COVID-19 & TiC Movement with TFC
Greetings in the grace and peace to you all in this difficult time!
COVID-19 brought overwhelming crisis, confusion and frustration globally. Let’s keep praying and supporting one another with the limited connectivity meanwhile we need more of resilient human connection than ever before ironically.
I don’t know why but I find myself busier with this social distancing season in the middle of online transitioning and the flood of information via emails, texts and social media. I have been with online communication for decades as a campus minister, connecting with graduates who scattered to the world. However, when everybody depends on this connection channel only, I see myself more overwhelmed and feeling lost quite often.
I had many things to share but suddenly I feel I don’t have anything to say or too numb to talk. Regardless, I will share here whatever I can. I guess my email might not arrive in many recipients’ mailboxes as I have too many links and/or too long. Too dangerous to receive or simply recognized as spam.
Anyway, like all of you, I am surviving and working harder with the increase of huge demand and needs in the community. I am here to cheer to you, encourage you and pray for you with my sincere love, care and respect. Please let me know if you have any prayer request that I can pray for you or any need that I can help or support.
Window of Opportunity
Crisis brings danger but also opportunity. We need to work urgently to fight against the virus pandemic. But also we need to use this social distancing season as an opportunity to focus and re-value ultimately important things in our life: identity (who I am, where I belong), purpose of life, family or significant others. This is time we can re-connect and build constructive and caring relationships, overcoming past conflict and trauma but establishing safe, transparent and resilient connectivity that will continue after this pandemic emergency passes.
We train people to ask, “What happened to you?” rather than asking, “What’s wrong with you?” in trauma-informed care. Honestly, it’s quite easier to ask “What’s wrong with you?” or “Why did you do that?” to those who are very close in our life such as, spouse, our own kids, other significant others. We now have an opportunity to practice the training knowledge with those who are close and living together so trauma-informed care will be our lifestyle at home as well as the modality of serving in the community.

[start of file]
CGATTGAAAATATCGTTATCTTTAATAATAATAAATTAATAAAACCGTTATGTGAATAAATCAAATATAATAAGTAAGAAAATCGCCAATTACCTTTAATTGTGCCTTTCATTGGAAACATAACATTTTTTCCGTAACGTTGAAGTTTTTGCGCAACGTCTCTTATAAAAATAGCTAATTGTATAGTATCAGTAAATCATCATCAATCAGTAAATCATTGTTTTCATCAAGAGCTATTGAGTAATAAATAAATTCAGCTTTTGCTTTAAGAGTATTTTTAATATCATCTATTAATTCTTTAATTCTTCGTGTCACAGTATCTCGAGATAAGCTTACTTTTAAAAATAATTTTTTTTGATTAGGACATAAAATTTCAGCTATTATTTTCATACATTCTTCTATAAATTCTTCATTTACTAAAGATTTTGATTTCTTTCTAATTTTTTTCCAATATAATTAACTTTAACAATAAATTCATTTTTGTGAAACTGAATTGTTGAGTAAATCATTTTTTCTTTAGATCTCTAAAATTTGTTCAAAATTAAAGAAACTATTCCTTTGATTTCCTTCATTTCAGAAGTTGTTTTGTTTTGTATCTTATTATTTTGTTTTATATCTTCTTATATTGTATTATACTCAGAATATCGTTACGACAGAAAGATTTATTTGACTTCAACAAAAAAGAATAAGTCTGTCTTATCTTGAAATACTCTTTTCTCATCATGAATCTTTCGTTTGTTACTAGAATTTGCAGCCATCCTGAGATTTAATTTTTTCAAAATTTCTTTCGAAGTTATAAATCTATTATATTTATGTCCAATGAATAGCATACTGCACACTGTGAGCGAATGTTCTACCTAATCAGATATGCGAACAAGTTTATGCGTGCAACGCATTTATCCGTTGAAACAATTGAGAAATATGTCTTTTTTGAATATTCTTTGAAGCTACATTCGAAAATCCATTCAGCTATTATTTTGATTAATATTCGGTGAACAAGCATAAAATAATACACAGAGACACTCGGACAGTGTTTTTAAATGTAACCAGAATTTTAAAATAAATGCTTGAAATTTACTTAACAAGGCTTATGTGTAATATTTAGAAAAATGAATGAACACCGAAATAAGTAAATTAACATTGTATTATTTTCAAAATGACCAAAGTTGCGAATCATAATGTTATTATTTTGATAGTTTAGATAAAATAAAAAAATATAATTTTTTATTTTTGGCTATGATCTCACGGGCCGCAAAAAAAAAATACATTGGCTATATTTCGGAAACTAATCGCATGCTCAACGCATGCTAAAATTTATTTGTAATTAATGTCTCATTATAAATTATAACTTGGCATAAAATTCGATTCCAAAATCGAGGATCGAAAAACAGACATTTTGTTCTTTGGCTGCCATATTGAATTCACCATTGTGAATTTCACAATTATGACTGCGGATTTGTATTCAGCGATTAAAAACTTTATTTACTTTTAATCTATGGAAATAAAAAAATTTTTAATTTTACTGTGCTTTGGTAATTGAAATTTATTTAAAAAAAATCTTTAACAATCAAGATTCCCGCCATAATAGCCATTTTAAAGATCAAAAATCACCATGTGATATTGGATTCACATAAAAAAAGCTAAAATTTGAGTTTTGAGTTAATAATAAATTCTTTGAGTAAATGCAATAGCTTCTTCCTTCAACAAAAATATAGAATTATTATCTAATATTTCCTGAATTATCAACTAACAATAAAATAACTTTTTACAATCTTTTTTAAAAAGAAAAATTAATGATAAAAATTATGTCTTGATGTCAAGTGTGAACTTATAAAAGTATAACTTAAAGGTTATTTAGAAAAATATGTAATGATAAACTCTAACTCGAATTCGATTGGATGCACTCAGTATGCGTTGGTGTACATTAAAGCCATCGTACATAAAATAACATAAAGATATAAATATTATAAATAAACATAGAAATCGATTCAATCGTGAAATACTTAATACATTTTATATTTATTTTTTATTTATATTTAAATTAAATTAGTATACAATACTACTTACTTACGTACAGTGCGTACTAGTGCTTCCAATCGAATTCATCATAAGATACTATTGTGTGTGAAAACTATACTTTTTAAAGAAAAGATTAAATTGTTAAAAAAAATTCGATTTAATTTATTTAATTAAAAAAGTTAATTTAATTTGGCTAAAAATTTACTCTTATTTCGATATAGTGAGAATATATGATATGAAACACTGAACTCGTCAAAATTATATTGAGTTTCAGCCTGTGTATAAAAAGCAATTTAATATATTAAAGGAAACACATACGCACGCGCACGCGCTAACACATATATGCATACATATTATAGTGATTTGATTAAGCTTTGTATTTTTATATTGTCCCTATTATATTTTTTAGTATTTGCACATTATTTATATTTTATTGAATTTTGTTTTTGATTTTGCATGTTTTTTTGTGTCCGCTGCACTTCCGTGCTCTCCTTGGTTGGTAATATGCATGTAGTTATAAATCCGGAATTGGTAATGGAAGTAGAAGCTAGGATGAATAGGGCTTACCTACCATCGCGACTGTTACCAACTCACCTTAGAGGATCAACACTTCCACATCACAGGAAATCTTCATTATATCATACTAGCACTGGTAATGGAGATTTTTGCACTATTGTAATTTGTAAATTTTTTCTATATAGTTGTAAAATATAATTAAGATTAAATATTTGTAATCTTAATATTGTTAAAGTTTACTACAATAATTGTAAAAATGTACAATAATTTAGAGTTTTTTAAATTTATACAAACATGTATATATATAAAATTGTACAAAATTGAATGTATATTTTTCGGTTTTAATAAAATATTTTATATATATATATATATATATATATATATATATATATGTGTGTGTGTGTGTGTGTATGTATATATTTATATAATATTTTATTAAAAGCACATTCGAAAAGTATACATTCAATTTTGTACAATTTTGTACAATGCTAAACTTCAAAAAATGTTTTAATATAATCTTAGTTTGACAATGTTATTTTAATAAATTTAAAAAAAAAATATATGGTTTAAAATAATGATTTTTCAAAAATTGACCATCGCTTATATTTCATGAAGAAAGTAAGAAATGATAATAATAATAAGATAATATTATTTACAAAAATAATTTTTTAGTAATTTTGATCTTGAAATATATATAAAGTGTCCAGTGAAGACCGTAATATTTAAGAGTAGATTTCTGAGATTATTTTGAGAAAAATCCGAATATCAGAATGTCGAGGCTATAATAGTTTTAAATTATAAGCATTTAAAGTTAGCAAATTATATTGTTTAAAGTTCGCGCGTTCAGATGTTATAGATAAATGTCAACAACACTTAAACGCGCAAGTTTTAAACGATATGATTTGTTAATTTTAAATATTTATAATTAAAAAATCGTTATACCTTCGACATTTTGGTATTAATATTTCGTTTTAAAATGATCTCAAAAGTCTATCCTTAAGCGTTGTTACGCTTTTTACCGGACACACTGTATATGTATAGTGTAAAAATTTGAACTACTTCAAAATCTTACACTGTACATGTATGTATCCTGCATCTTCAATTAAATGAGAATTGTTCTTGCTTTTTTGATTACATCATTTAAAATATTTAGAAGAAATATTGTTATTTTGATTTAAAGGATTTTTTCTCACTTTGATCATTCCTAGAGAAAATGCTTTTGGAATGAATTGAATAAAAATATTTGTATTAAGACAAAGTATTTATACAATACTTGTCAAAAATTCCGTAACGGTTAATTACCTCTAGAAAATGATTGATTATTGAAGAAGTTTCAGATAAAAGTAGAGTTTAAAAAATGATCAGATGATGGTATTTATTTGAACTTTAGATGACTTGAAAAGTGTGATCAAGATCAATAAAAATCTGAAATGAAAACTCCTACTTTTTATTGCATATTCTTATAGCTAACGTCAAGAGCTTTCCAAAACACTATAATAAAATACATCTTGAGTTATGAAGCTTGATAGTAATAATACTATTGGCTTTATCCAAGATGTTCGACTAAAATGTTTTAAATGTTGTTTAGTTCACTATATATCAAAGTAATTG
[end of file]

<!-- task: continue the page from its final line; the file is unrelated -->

Window of Tolerance
In trauma-informed care, the window of tolerance is the zone between one’s being hyperarousal (over-responsive) and being hypoarousal (under-responsive) so s/he can function effectively with the proper recognition of thoughts and feelings. This pandemic emergency may shift each person’s level of the window of tolerance.
Based on the past history of traumatic or toxic stress, the level can be dramatically shifted each day with the magnitude of stress and/or suffering in this difficult time. It is important to get aware of one’s window of tolerance and its changes, responding with appropriate self-care. It is also important to share that with others courageously so we can build resilient connectivity together.
I am grateful for my last three years’ trauma recovery process. However, having family in South Korea as well as here in States, COVID-19 has been a huge stressor to me since January and I sense my window of tolerance is narrowed. Now I am easily getting anxious and hyper-vigilant if the amount of information from electronic communications is too big to digest thoroughly. Now the amount of all telecommunication tripled. I am safe and well so no worries. But I might spend more time of calming, centering and self-care so I do apologize if I am to be less responsive to your telecommunications in the coming days.
National/ Federal Government: https://www.coronavirus.gov/
Kimberly Konkel from SAMHSA suggested: https://www.cdc.gov/coronavirus/2019-ncov/index.html
State of Arizona
Phoenix COVID-19 Resource Connection (Facebook Group): https://www.facebook.com/groups/547696679187752/?ref=share
ITRC's statement about the pandemic: Download PDF
Arizona Trauma Informed Faith Community (AZTIFC)
Building the Resilient Church Conference